WATER SHORTAGE OF BROOKLYN.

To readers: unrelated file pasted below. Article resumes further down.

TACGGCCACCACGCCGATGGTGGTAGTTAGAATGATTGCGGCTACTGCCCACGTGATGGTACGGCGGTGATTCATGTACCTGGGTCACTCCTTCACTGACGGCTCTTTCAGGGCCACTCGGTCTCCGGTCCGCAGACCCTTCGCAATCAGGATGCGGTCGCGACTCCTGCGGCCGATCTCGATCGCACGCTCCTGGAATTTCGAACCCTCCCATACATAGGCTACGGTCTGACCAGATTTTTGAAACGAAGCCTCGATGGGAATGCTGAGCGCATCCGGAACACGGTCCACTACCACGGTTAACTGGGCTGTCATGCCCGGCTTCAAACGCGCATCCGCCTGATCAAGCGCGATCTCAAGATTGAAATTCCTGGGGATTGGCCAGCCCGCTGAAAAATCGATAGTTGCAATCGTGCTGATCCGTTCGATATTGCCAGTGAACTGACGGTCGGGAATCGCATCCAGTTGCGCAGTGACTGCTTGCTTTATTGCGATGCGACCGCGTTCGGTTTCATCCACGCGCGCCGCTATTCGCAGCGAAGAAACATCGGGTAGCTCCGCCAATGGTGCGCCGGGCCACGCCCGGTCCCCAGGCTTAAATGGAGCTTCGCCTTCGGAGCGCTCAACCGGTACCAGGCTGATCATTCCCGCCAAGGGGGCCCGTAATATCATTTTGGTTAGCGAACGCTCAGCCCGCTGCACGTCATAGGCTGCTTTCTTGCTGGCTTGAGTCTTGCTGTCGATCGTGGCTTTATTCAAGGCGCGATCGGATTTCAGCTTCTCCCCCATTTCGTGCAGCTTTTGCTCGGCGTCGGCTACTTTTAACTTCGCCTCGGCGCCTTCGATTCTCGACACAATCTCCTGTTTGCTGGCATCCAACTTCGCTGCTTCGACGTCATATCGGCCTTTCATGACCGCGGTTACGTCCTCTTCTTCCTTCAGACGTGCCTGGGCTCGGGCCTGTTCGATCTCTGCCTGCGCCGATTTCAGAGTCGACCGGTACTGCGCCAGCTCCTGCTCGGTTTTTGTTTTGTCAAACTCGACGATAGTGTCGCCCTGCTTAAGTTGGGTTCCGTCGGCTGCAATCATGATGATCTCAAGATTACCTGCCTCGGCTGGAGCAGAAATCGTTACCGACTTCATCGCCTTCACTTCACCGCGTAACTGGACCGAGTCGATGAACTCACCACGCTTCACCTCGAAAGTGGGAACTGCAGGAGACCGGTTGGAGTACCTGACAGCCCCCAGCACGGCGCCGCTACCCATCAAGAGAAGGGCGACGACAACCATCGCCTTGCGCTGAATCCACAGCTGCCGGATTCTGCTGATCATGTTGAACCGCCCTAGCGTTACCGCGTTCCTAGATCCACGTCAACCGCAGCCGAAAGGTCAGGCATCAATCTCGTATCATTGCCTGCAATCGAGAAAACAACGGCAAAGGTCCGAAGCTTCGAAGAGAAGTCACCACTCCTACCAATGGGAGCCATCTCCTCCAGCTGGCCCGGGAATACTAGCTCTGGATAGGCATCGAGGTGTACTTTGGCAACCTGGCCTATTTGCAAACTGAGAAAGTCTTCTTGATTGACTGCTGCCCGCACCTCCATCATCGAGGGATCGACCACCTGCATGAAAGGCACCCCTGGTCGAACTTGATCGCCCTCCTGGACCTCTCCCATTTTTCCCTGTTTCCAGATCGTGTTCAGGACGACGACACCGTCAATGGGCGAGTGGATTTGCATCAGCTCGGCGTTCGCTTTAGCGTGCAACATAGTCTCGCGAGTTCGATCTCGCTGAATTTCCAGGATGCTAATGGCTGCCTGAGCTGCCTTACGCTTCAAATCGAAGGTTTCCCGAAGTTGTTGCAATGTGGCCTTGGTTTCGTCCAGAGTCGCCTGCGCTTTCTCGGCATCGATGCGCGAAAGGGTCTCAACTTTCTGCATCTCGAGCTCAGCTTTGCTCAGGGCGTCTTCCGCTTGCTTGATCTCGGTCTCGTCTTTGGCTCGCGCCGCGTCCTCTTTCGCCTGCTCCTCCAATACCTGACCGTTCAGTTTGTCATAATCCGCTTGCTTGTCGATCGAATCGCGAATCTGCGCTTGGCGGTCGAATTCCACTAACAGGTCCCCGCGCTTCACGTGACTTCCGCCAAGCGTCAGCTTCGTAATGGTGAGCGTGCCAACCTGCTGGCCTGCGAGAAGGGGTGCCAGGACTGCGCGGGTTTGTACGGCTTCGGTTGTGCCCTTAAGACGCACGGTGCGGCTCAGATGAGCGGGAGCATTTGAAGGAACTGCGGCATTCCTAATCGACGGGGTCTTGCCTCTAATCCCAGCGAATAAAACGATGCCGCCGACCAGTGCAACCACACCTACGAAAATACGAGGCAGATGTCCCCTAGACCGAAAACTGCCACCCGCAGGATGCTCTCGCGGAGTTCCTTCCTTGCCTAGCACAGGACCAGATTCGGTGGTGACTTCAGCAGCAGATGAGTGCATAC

Within a year Water Commissioner Dougherty expects that the borough of Brooklyn, New York, will suffer still more severely than it has hitherto suffered from a shortage of water. The matter has, therefore, been referred to Albany, where a bill, fathered by Mayor Low, has been introduced into the legislature to repeal the Burr act and permit New York in its borough of Brooklyn to get its water supply from Suffolk and Nassau counties The measure will, of course, be strongly opposed by the representatives of each county, especially those of Suffolk, whose monopoly of the water supply in that county has for years stood in the way of Brooklyn being adequately provided for. The opposition seems to be at least selfish, since it iclaimed that the water running to waste in Suffolk county alone, if utilised, would be amply sufficient to supply Brooklyn for many years to come. The system of that borough, it will be remembered, at present ramifies into Queens and Nassau counties and the growth of its watershed has been a natural evolution to Massapequa. It follows, therefore, that an extension of that system in an easterly direction into Suffolk county could be made speedily and at comparatively little cost, and the supply derived from it would be sufficient for years to come. The county in question has an enormous volume of surface water which at present runs to waste, and the character of the volume is such that the gravel which underlies the surface is filled with abundant springs and three sources of supply. Between Baby lon and East Moriches, which is the portion of Suffolk county through which the proposed.extension of the Brooklyn water system is to be built, there are between thirty and forty streams and creeks flowing into Great South bay. From careful gaug ing made during the unprecedented drought in the summer of 1894, it was ascertained that the minimum daily flow from eleven of these streams which it is proposed to utilise for the Brooklyn supply was about S.000,000 gallons of fresh water, of the most wholesome quality. The necessity for doing something at once is obvious, if only a furthei supply is brought to Brooklyn from Harlem by means of conduits across the East river, which would be a costly operation, and. even if Manhattan and the Bronx could spare the water, would involve a delay of many years, whereas the Suffolk county scheme, it is claimed, could he carried out in a little more than two. Manhattan and the Bronx may possibly wait till an additional source of supply is opened up, or till the additional storage reservoirs of the Croton system are built and the waste in the two boroughs is stopped. The situation at Brooklyn, however, admits of no further delay. Its source of supply is limited; its surroundings are low and level: its streams and ponds are few in number; owing to the sandy soil, it is difficult and costly work to build reservoirs; and the loss through seepage and evaporation (the latter due to the open nature of the country) is enormous. Every drop of water has to be numped from lower to higher levels, the result being that, while the storage reservoirs arc not up to the mark, the distributing reservoirs never contain more than at best a very few days’ supply. This, it is insisted, should be remedied bv the building of larger distributing reservoirs at Ridgewood or on the high ground along the Eastern Parkway: of a series of suburban storage reservoirs, of capacity sufficient to afford a three-months’ supply; and of a supply to be obtained from the eastern and central parts of Long Island. This last want can be furnished from the hundreds of millions of gallons which, we are told, are daily running to waste in Suffolk countv. For the accommodation the city of New York will probably have to pay. But that payment will he made as cheerfully in the case of Brooklyn, as it has already been made in that of Manhattan.